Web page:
traversing speed, and power. Using the analytical heating model of Komanduri and
Hou [13], the relationship between these variables was determined with NAB as
the substrate material. The model and its associated equations are as follows:
T x, y, z

AQv
4lap2 =2r2L

ri rL , wv2 t=4a
r i 0,w0

eXV Br i

1 wu=4w
e
I 0 dwdri
w3=2

(20.4)

where T is the temperature rise at any position, x, y, z, in degree Celsius under the
laser beam; A is a constant given in Table 20.1, depending on the laser beam profile;
Q is the absorbed laser power in Watts; l is thermal conductivity in W m1oC1; a is
the thermal diffusivity of the medium in meter square per second; rL is the radius of
the laser in meters; ri is the radius of that integration segment in meters; B is a mathematical function that is determined by the laser beam profile given in Table 20.1;
v is the laser traversing speed in meter per second; and t is the time the laser is on for
in seconds.
Equations (20.5)(20.7) are used to define the other variables:
Rv
2a
q
R r 2i + X20 + y2 + z2
u

X0 x  vt

(20.5)
(20.6)
(20.7)

(x, y, z) are any position relative to the starting position in meters. I0 is calculated from
a function that has been defined mathematically in Ref. [14] and V v/2a.
This heating model was programmed in MATLAB and was used to construct the
theoretical processing map in Figure 20.5. Using a melting point of 1040  C, a thermal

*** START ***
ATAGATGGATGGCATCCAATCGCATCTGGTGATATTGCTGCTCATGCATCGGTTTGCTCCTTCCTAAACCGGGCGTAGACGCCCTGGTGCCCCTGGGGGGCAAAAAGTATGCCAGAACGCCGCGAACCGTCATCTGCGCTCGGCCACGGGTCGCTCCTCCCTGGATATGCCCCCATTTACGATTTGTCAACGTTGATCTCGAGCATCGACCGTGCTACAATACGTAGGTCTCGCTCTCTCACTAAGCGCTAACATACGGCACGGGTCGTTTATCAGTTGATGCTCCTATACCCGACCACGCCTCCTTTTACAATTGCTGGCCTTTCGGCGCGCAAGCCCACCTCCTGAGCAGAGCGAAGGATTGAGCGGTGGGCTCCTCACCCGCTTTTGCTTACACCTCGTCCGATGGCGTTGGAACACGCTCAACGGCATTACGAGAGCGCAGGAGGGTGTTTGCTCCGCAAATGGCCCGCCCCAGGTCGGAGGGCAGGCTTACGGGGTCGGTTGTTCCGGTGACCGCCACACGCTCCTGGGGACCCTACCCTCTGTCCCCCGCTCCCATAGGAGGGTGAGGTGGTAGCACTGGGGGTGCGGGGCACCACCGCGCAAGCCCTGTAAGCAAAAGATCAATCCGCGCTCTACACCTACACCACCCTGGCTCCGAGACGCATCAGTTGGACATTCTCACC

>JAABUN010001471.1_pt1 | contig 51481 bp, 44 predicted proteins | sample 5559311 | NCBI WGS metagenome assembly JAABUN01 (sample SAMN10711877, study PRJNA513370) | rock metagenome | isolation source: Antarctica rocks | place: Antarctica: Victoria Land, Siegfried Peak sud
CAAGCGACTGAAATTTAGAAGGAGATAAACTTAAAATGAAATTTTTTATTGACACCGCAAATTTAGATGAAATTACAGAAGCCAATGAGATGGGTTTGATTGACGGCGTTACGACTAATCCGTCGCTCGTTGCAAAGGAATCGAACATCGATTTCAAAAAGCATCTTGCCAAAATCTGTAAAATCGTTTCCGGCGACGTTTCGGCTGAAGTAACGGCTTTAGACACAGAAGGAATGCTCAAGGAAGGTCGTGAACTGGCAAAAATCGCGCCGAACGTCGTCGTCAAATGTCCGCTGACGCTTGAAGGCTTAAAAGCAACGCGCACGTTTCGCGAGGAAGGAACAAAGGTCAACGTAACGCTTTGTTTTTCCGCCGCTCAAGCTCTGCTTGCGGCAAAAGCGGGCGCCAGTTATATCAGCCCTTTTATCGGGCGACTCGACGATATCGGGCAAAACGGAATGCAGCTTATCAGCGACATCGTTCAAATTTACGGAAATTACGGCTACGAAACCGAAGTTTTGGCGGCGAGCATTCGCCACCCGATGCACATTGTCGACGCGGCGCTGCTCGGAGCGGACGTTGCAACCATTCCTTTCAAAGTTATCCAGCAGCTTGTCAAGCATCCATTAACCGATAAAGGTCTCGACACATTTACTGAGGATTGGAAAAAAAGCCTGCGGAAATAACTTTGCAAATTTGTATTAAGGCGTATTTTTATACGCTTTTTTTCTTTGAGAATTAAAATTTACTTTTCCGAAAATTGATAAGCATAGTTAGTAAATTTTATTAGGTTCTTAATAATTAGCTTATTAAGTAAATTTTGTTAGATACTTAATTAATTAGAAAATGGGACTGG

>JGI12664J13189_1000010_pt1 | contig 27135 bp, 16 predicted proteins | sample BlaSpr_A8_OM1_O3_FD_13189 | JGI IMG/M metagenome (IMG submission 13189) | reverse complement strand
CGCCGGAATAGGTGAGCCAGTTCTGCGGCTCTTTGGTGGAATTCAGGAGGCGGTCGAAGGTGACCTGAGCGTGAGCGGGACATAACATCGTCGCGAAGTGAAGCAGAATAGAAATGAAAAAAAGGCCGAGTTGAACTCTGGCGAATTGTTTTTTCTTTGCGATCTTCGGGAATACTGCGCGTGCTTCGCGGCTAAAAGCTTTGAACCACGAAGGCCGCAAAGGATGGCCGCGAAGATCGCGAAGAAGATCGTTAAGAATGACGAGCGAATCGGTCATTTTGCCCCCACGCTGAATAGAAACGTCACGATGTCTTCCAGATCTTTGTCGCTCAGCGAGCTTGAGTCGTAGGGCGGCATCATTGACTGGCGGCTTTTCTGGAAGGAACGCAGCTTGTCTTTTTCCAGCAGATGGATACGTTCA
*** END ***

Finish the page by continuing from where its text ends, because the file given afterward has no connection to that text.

diffusivity of 1.32  105 m2 s1, and a thermal conductivity of 37.7 W m1 oC1,
the laser power and traversing speed were varied to determine conditions where
the above-mentioned parameters produced a temperature of 1040  C (a locus of
points). Repeating this analysis for several laser spot sizes, a theoretical solid-state
processing map was produced in Figure 20.4. For each laser beam radius, the area
above the line represents too much power and, consequently, surface melting, while
the area below represents not enough heat and, consequently, a nonoptimized process.

Coefficients for beam profile used in analytical heating


model, Equation (20.1)

Table 20.1

Distribution

Normal
Bimodal
Uniform

9
4.3677
1

e3ri =rL
2
2
e3:947ri =rL 0:947 + e3:947ri =rL 0:947
1

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Laser Surface Engineering

900

Absorbed laser power (W)

800

700

600

500

400

300

200
0

200
400
600
Laser traversing speed (mm min1)

800

3 mm Gaussian

5 mm Gaussian

4 mm Gaussian

6 mm Gaussian

7 mm Gaussian

Figure 20.4 Laser heating processing map for NAB for different laser spot dimensions. The
laser spot sizes are a radius dimension.

Due to the processing limitations of the equipment used to do the experiments, a laser